“Then I ask these doctors, how many have done serum progesterone levels to find out if their patients are still ovulating? Why do they assume that symptoms that occur a week before a menstrual cycle are due to excess progesterone unless they’ve measured it? Maybe the symptoms occur because there’s no progesterone. It should be there at that time, but it isn’t.
“Then I’ll ask how many have looked in the PDR (Physician’s Desk Reference) to see what the dose is in the estrogen patch versus the same company’s estrogen pill? None of them have. So I explain that it’s the same estrogen, estradiol; they put some in the patch and some in the pill. If you count up 7 days worth of pills and compare it to a week’s supply of the patch, the difference in the dosage is 70 to 1. The oral pill has to be 70 times greater than the skin patch. 70 to 1! And what is the fate of the oral pill? The ovary never put its hormones into anybody’s stomach. How do you know what happens to it? It turns out; it’s been studied. And what happens is that it’s absorbed into the liver and the liver sets to work to metabolize it, break it down. But the rate at which the liver can do that varies from person to person. Who knows how much of it stays in the liver, how much gets in the blood stream? Putting it into someone’s stomach is obviously a very iffy prospect.
“It is well-known that with cream, the absorption is into the blood stream, and you can measure it with the oral saliva test. It’s been done by the World Health Organization for the last 5 years to monitor hormone levels. You could have a patient put on a little progesterone cream, three hours later measure the saliva. You can see; it’s all there.
“I don’t understand the question doctors have about how to dose. There’s 480 milligrams in an ounce. If a person uses up that ounce over 24 days, that’s 480 divided by 24, that’s 20 milligrams per day. That’s the normal physiological dose the ovaries are supposed to be making. Once you establish that the ovaries aren’t making it any more, why not prescribe it? If you find someone who’s low on thyroid, you give them thyroid. If you find someone who is low on insulin, you give them insulin. If you find someone who’s low on cortisone, you give them cortisone. If someone is low on progesterone, why wouldn’t you give them progesterone? Medicine made the mistake in the 40’s and 50’s when they opted for estrogen as the only hormone to replace.
“It demolishes the doctors. They say, ‘Well, it isn’t in any of our books!’ I tell them, yes, I know, that’s why I wrote my book. If it was already in our books, do you think I would have bothered to write a book about it?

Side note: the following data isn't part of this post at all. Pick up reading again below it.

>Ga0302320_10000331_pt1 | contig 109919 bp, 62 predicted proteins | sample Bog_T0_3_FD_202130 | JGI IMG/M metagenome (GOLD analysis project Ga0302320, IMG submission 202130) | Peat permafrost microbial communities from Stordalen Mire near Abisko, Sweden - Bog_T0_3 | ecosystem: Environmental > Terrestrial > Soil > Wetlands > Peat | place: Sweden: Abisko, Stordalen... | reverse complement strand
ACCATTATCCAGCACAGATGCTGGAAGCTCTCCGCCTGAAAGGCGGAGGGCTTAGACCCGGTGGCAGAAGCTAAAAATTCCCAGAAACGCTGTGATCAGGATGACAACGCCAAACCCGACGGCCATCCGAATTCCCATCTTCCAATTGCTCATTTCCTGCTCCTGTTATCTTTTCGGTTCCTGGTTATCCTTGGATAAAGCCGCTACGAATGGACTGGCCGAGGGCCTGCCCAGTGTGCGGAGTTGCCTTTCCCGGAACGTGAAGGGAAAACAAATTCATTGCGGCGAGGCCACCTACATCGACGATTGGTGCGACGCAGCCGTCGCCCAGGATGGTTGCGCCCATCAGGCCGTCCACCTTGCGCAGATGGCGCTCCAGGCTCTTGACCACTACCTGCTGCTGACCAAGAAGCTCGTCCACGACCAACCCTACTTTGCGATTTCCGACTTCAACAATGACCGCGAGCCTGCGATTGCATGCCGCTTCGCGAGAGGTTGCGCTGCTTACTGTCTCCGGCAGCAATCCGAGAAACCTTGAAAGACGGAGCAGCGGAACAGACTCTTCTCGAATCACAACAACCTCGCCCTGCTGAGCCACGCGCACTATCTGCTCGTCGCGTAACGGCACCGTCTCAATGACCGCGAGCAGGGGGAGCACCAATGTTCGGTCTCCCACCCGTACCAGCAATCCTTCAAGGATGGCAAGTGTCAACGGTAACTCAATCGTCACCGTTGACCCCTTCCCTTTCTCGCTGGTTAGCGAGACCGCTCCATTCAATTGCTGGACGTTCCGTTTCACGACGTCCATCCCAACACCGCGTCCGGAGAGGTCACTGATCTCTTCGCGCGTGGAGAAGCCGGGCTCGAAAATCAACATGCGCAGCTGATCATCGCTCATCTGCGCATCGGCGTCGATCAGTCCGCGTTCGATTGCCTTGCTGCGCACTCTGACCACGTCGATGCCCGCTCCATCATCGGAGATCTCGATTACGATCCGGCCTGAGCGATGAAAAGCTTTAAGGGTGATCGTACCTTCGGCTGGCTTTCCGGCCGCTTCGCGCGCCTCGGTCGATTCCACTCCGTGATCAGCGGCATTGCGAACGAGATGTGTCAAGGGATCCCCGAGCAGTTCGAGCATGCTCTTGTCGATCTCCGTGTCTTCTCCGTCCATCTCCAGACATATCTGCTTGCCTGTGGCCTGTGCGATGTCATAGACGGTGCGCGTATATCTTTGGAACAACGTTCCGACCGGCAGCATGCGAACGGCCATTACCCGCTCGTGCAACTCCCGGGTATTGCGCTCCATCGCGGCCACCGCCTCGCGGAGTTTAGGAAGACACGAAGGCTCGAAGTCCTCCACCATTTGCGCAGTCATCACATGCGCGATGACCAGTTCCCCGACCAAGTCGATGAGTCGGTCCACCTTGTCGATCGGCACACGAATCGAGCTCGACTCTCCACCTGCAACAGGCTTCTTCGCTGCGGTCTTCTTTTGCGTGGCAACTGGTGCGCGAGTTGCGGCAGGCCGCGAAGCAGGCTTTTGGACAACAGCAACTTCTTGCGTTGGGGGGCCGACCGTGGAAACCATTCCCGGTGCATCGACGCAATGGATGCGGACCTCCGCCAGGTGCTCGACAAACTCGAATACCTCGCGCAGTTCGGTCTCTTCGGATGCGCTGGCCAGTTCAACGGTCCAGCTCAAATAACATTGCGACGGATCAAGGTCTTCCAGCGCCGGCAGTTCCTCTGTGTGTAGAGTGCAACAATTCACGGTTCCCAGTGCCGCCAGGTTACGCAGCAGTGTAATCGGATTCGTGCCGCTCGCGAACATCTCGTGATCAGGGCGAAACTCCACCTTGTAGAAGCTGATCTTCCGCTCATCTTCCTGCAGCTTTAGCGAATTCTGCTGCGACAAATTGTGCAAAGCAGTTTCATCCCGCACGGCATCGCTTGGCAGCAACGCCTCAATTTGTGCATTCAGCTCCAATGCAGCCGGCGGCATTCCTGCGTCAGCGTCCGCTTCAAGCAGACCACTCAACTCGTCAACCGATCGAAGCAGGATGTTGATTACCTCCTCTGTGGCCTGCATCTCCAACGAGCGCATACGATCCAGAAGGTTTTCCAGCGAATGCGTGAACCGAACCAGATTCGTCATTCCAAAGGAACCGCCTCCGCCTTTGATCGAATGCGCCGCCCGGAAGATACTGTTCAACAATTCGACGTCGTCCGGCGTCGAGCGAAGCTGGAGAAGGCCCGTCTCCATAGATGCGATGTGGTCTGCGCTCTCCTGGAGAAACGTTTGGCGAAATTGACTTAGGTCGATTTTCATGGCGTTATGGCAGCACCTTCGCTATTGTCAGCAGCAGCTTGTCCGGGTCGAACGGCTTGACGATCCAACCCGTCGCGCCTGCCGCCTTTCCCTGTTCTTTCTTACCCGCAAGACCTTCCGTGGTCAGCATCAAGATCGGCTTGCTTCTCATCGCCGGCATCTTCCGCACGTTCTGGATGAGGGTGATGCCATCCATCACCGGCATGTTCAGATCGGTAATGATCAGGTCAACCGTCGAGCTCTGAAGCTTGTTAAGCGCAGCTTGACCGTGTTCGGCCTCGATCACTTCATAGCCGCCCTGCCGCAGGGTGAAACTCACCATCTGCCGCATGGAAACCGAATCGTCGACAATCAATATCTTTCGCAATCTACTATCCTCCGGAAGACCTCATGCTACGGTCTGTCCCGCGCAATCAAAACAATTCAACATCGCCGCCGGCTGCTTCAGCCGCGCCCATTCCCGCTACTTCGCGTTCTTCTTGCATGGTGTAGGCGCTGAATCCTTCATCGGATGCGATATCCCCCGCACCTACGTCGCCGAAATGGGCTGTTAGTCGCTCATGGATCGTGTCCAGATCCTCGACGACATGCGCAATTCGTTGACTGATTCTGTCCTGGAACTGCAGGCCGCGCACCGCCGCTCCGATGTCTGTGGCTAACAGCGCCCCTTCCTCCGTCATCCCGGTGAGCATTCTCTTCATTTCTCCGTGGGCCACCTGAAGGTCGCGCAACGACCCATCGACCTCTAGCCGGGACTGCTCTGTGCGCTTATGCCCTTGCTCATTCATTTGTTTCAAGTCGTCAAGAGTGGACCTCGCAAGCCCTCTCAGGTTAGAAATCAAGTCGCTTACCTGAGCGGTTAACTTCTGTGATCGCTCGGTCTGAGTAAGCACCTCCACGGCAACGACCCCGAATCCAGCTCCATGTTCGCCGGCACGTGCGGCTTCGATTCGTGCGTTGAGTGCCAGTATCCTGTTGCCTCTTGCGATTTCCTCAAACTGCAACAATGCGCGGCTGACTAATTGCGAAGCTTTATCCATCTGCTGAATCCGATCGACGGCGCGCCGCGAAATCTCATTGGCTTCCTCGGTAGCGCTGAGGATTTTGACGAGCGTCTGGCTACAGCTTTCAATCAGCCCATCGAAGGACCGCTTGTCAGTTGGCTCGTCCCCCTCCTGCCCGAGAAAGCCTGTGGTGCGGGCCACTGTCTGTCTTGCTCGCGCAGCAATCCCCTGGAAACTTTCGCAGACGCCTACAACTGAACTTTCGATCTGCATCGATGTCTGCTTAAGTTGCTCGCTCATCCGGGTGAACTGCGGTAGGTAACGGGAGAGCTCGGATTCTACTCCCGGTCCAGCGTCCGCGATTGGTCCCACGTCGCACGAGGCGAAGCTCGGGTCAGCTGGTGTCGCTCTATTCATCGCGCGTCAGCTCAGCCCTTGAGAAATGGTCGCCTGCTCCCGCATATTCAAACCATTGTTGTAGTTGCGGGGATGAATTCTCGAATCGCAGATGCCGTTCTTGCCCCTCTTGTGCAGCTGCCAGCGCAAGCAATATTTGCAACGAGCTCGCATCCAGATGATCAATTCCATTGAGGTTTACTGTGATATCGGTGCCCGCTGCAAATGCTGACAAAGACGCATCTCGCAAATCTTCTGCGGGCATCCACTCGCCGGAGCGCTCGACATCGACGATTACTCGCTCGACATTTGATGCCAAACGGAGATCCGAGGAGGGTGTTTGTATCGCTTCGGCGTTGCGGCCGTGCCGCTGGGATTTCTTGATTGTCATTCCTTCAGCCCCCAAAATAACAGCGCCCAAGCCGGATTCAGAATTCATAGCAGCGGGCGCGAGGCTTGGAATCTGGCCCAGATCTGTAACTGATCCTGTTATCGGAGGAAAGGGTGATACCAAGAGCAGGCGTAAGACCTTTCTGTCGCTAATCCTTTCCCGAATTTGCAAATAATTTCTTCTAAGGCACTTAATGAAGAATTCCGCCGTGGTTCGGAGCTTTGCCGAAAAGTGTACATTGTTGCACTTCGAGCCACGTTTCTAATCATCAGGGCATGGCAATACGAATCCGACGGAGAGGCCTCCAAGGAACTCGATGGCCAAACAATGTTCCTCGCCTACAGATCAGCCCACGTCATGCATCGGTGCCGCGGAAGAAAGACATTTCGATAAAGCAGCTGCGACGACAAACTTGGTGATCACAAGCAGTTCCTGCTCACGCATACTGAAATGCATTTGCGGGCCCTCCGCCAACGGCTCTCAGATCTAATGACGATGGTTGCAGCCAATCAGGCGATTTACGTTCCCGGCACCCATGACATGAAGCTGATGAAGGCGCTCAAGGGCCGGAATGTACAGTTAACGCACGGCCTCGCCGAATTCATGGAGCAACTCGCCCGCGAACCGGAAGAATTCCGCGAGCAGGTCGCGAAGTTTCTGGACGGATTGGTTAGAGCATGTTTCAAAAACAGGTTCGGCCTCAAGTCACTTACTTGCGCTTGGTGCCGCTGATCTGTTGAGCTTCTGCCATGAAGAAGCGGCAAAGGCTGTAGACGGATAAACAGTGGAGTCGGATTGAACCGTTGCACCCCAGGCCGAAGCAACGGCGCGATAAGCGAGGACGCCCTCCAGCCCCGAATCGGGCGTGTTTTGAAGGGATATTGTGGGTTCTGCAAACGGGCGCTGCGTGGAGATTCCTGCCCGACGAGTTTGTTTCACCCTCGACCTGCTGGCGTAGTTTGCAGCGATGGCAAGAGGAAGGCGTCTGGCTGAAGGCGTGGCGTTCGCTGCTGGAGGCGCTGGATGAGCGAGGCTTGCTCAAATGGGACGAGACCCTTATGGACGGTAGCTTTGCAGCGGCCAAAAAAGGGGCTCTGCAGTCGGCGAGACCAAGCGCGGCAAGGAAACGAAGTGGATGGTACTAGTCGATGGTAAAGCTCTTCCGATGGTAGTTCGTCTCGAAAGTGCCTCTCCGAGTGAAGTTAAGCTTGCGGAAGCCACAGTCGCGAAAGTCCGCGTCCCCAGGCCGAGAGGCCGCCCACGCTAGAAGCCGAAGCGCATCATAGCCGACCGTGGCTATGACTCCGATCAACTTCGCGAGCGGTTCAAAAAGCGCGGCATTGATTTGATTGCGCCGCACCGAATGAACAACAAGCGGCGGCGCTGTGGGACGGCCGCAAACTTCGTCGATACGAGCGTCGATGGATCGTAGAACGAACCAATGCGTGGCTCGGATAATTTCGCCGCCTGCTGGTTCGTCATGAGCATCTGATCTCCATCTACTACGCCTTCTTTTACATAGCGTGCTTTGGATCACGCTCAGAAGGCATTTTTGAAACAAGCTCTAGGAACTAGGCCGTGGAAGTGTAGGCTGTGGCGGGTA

“For the doctors who don’t know any better, they say, ‘How do you know that it is absorbed by the skin? I can’t show any change in the progesterone level of the blood.’ But you see in my book, I describe that when the ovary makes it, progesterone is available in the watery part of the blood, the serum plasma. When the doctor says he does a blood test, he skims it down to get just the plasma. When you absorb it through the skin, the blood picks it up and it rides on the red bloods cells. We know the progesterone is available, because we have saliva tests. In 2-5 hours, you get a peak of progesterone and it shows very well. So this doctor who did the plasma test said, ‘Well, I checked their blood and it isn’t there!’ But he’s checking the wrong part of the blood.”
Dr. Lee emphasized his points by describing a recent study released in October 1995.
“Several French doctors in Taiwan conducted a study, which demonstrates that progesterone protects the breast against cancer. They had 40 patients ready for breast surgery for benign conditions, young, pre-menopausal women. The doctors selected the timing of the surgery to be 10 days after the first part of the cycle when there is no real progesterone made, but there is quite a bit of estrogen. In those 10 days, they gave 1/4 of the women progesterone cream, 1/4 received an estrogen cream, another 1/4 got a combination cream, and the last 1/4 got a placebo. It was double blind, the patients didn’t know which was which and the doctors didn’t know. It was randomized; it was placebo controlled.
“After 10 days, the doctors took a little breast tissue in the process of doing whatever they were doing in the surgery of the breast. They examined it for the level of the hormone. They found that the level of progesterone had risen 100 times by using a little progesterone cream, proving it’s well absorbed and gets to the target tissue. They found that those that used the estrogen also had an increase of estrogen, so the estrogen was well absorbed. They found that the combination was well absorbed. The women who used the placebo were the control group to measure what the normal level was.